Ten years ago, Hurricane Katrina roared ashore in southeastern Louisiana, and the resulting storm surge floods—smashing height records at 10 meters—produced the costliest and one of the deadliest natural disasters in U.S. history. But because the Gulf Coast is a historical hotspot for hurricanes, the region’s risks were well-studied. Now, a new method of risk assessment finds even areas that haven’t been historical hurricane hotspots may have cause for concern. The technique—a model that takes into account the physics of a storm as well as the shape of a region’s sea floor and coastline—offers city managers a better way to anticipate, and prepare for, disaster, the authors say.
The world’s well-known hurricane hotspots—whether New Orleans, Japan, or the Philippines—tend to command public attention when it comes to forecasting, because they experience strong storms relatively frequently. Furthermore, the memory of a powerful storm’s impact can motivate both residents and city planners to better prepare for their region’s vulnerability. But historical records of hurricanes (or tropical cyclones, as they are generally called around the world) “are incomplete and don’t go back very far,” says Kerry Emanuel, an atmospheric scientist at the Massachusetts Institute of Technology in Cambridge. “We have in the Atlantic maybe 50 good years, and another 50 iffy years, of hurricane record. And in the rest of the world that historical record is even worse.”
In fact, there are a number of places around the world that may be highly vulnerable to the strong winds, rainfall, and storm surges of tropical cyclones, even though such storms haven’t struck them in recorded history. Risk managers use the term “black swan” to refer to a truly unpredictable, unavoidable event with powerful consequences. But Emanuel and his colleague Ning Lin, a civil engineer at Princeton University, suggest that for many such regions, the risk from a tropical cyclone may belong to a slightly less silent category of risk: the “grey swan.” Such events, they say, may not be predicted from history alone, but are somewhat foreseeable based on other available data, particularly storm physics and the geophysical setting.
By coupling hurricane models with hydrodynamic models—which simulate how water moves in, for example, a coastal region—Lin and Emanuel assessed the threat of storm surge from tropical cyclones for three low-lying and vulnerable coastal regions: Tampa, Florida, where the most recent strong hurricane was a 1921 storm that flooded the city; Cairns, Australia, which has been affected by several recent cyclones; and the Persian Gulf, which has not been hit by a tropical cyclone in recorded history. The most destructive aspect of a tropical cyclone tends to be its storm surge, which is complicated by factors including the storm’s intensity, size, and the shape of the coastal sea floor. This combination of factors makes storm surge a good metric for identifying a grey swan storm, the scientists say. To predict the likelihood of such storms, they used a two-part model. The first part, a deterministic model, simulates storms in many different environments over tens of thousands of years. The second part involved a statistical analysis of this large sample.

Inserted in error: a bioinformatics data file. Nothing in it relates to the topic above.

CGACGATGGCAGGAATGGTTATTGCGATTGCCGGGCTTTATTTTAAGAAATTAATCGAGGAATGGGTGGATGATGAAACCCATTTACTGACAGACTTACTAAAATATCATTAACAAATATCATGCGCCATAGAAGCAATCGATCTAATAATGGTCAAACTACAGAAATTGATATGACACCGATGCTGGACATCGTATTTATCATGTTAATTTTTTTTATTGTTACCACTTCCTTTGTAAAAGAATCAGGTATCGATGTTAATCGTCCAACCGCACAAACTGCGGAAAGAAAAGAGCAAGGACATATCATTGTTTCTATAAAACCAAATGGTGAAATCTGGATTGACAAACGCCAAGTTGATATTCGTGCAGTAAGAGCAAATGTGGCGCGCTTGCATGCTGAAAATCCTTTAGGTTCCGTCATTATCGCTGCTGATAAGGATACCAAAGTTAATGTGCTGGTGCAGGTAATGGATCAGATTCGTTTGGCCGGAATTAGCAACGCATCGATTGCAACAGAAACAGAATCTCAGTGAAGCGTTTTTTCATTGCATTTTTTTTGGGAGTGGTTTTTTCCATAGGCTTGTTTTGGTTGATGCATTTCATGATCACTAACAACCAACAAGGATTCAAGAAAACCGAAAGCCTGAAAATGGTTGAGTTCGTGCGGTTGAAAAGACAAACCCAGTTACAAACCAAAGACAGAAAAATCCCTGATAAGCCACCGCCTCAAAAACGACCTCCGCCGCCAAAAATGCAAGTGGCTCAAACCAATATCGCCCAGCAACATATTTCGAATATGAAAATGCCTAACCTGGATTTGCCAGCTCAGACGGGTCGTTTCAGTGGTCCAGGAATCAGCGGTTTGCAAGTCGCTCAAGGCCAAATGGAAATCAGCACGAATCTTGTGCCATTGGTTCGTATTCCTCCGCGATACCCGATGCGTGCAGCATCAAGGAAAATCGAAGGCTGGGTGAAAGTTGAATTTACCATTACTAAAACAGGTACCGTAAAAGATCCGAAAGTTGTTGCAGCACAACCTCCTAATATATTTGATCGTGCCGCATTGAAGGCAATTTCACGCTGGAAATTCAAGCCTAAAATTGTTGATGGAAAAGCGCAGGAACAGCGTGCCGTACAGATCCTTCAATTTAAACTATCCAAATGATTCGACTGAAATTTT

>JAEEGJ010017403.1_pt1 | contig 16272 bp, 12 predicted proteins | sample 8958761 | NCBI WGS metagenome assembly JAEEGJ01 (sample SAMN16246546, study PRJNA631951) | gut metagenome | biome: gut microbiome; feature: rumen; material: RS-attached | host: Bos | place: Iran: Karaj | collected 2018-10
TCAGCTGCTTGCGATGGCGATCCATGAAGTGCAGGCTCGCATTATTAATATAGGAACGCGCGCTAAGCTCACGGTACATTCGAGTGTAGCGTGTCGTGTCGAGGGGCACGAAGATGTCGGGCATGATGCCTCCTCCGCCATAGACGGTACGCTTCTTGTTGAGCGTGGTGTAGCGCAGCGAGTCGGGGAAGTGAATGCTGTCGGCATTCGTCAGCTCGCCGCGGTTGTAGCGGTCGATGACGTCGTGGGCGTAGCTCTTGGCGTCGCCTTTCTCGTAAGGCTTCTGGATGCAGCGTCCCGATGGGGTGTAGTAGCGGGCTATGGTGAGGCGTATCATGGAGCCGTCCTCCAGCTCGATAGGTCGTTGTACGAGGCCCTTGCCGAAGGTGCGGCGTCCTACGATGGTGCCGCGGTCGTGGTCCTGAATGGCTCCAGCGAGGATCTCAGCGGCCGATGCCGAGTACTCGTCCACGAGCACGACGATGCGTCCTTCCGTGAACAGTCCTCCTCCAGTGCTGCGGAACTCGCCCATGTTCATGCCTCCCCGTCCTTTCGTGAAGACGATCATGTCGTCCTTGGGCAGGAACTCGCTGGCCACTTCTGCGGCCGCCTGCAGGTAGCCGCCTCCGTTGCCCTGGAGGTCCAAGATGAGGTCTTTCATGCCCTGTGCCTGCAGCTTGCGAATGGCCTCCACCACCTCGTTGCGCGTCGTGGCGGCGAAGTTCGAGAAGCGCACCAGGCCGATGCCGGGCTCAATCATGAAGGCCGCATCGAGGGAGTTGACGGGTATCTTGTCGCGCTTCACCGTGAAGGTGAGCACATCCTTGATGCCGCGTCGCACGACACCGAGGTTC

For all three regions, they saw the potential for severe “grey swan” storms, Lin and Emanuel report today in Nature Climate Change. In Tampa, for example, a one-in-10,000-year-strong tropical cyclone could generate a storm surge of 6 meters, whereas a storm surge of about 3.5 meters—similar to the 1921 storm—could happen every 100 to 300 years. Similarly, a 10,000-year storm striking Cairns could produce a storm surge of about 5.7 meters, and one bearing down on Dubai, United Arab Emirates, could produce a storm surge of 4 meters.
These aren’t disasters that will strike every year, or even every decade, Lin says. “We emphasize that this is about extreme storms.” But she notes that these statistical frequencies are also based on the climate of 1980 to 2005. A 10,000-year event in the late 20th century could become a 700-to-2500-year event by the late 21st century because of climate change, Lin says. Other factors not included in the model, such as rising sea levels, may further exacerbate this threat. The goal, she says, is to give policymakers more tools to effectively predict risk and to plan accordingly. To that end, the researchers provide risks for the impact of storms that might recur every 10 to 10,000 years. “We want to remind people that the risk is there—and may increase in future due to climate change and sea level rise.”
Putting numbers on such “grey swans” can be crucial to getting decision-makers to pay closer attention, says Erwann Michel-Kerjan, executive director of the Wharton Risk Center at the University of Pennsylvania. “People are really bad at probability; they don’t know what to do with it,” he says. But, he adds, Hurricane Katrina and 2012 Superstorm Sandy, have dramatically changed the landscape of storm risk assessment. For one thing, scientists are now focusing on the impact of storm surge on coastal communities, rather than just wind damage. And, as no one wants another Katrina on their watch, managers are also more likely to take the probabilities seriously. “You cannot just look at the past. You have to look at a set of possibilities in the future,” Michel-Kerjan says. “Just because it hasn’t happened yet doesn’t mean that it will not happen.”